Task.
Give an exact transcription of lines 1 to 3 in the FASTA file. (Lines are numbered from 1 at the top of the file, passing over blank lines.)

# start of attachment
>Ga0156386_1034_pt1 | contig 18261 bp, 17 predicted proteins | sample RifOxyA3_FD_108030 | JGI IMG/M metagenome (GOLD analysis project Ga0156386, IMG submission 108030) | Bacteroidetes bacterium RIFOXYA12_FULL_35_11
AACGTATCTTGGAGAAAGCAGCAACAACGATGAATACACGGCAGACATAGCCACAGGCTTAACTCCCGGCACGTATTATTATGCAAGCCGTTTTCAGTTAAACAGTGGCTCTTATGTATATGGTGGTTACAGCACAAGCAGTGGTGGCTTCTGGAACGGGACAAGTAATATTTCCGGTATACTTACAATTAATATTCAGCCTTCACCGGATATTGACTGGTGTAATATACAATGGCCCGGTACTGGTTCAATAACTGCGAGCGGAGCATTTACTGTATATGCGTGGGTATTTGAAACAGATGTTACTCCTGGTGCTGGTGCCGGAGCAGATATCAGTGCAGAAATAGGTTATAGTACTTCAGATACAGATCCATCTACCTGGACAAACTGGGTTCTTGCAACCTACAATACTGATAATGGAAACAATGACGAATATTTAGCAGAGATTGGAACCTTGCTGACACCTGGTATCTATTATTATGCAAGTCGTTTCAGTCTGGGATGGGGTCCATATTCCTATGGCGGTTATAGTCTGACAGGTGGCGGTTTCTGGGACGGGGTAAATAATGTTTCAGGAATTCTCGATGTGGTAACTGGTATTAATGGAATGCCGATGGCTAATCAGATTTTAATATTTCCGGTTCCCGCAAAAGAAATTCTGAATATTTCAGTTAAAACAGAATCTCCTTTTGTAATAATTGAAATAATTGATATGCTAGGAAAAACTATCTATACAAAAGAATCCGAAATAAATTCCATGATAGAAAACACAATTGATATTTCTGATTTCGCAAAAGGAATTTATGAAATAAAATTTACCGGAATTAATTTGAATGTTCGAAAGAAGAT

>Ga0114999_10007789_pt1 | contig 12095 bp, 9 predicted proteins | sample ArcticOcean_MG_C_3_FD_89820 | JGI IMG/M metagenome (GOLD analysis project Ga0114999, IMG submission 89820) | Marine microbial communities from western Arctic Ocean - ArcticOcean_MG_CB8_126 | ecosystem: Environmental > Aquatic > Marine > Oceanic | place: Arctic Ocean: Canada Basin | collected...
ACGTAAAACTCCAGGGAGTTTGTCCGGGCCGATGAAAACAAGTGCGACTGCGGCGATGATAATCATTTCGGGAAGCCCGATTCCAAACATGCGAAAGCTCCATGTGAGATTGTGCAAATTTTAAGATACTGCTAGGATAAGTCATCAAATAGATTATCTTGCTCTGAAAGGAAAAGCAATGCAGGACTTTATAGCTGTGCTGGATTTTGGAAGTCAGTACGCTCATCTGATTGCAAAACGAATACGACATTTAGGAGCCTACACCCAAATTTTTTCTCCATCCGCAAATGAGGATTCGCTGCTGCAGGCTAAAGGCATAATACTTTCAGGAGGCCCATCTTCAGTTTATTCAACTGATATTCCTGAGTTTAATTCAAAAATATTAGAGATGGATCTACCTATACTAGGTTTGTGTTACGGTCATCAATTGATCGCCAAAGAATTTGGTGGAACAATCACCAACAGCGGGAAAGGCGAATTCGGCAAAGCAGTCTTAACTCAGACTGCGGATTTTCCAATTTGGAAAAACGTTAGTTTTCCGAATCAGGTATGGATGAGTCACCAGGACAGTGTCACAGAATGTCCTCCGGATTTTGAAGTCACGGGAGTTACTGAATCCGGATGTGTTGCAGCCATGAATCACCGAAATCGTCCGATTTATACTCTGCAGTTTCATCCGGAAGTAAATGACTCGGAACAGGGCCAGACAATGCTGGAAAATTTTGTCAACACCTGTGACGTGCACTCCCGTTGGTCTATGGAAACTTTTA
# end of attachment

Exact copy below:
>Ga0156386_1034_pt1 | contig 18261 bp, 17 predicted proteins | sample RifOxyA3_FD_108030 | JGI IMG/M metagenome (GOLD analysis project Ga0156386, IMG submission 108030) | Bacteroidetes bacterium RIFOXYA12_FULL_35_11
AACGTATCTTGGAGAAAGCAGCAACAACGATGAATACACGGCAGACATAGCCACAGGCTTAACTCCCGGCACGTATTATTATGCAAGCCGTTTTCAGTTAAACAGTGGCTCTTATGTATATGGTGGTTACAGCACAAGCAGTGGTGGCTTCTGGAACGGGACAAGTAATATTTCCGGTATACTTACAATTAATATTCAGCCTTCACCGGATATTGACTGGTGTAATATACAATGGCCCGGTACTGGTTCAATAACTGCGAGCGGAGCATTTACTGTATATGCGTGGGTATTTGAAACAGATGTTACTCCTGGTGCTGGTGCCGGAGCAGATATCAGTGCAGAAATAGGTTATAGTACTTCAGATACAGATCCATCTACCTGGACAAACTGGGTTCTTGCAACCTACAATACTGATAATGGAAACAATGACGAATATTTAGCAGAGATTGGAACCTTGCTGACACCTGGTATCTATTATTATGCAAGTCGTTTCAGTCTGGGATGGGGTCCATATTCCTATGGCGGTTATAGTCTGACAGGTGGCGGTTTCTGGGACGGGGTAAATAATGTTTCAGGAATTCTCGATGTGGTAACTGGTATTAATGGAATGCCGATGGCTAATCAGATTTTAATATTTCCGGTTCCCGCAAAAGAAATTCTGAATATTTCAGTTAAAACAGAATCTCCTTTTGTAATAATTGAAATAATTGATATGCTAGGAAAAACTATCTATACAAAAGAATCCGAAATAAATTCCATGATAGAAAACACAATTGATATTTCTGATTTCGCAAAAGGAATTTATGAAATAAAATTTACCGGAATTAATTTGAATGTTCGAAAGAAGAT

>Ga0114999_10007789_pt1 | contig 12095 bp, 9 predicted proteins | sample ArcticOcean_MG_C_3_FD_89820 | JGI IMG/M metagenome (GOLD analysis project Ga0114999, IMG submission 89820) | Marine microbial communities from western Arctic Ocean - ArcticOcean_MG_CB8_126 | ecosystem: Environmental > Aquatic > Marine > Oceanic | place: Arctic Ocean: Canada Basin | collected...